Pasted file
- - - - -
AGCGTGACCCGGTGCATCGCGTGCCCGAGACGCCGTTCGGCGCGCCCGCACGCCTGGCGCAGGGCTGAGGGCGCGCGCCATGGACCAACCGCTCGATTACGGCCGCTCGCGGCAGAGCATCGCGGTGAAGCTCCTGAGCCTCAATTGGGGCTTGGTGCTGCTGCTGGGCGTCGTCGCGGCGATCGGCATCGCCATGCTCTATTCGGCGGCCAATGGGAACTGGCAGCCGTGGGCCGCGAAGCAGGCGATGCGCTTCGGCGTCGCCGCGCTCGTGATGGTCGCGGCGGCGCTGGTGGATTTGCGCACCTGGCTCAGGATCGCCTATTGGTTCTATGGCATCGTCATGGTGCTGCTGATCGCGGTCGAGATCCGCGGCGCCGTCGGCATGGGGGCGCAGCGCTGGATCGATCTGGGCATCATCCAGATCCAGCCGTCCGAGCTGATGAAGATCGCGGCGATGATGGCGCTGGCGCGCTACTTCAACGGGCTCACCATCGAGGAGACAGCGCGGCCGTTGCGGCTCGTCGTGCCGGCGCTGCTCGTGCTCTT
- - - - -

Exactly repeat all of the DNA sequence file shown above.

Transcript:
AGCGTGACCCGGTGCATCGCGTGCCCGAGACGCCGTTCGGCGCGCCCGCACGCCTGGCGCAGGGCTGAGGGCGCGCGCCATGGACCAACCGCTCGATTACGGCCGCTCGCGGCAGAGCATCGCGGTGAAGCTCCTGAGCCTCAATTGGGGCTTGGTGCTGCTGCTGGGCGTCGTCGCGGCGATCGGCATCGCCATGCTCTATTCGGCGGCCAATGGGAACTGGCAGCCGTGGGCCGCGAAGCAGGCGATGCGCTTCGGCGTCGCCGCGCTCGTGATGGTCGCGGCGGCGCTGGTGGATTTGCGCACCTGGCTCAGGATCGCCTATTGGTTCTATGGCATCGTCATGGTGCTGCTGATCGCGGTCGAGATCCGCGGCGCCGTCGGCATGGGGGCGCAGCGCTGGATCGATCTGGGCATCATCCAGATCCAGCCGTCCGAGCTGATGAAGATCGCGGCGATGATGGCGCTGGCGCGCTACTTCAACGGGCTCACCATCGAGGAGACAGCGCGGCCGTTGCGGCTCGTCGTGCCGGCGCTGCTCGTGCTCTT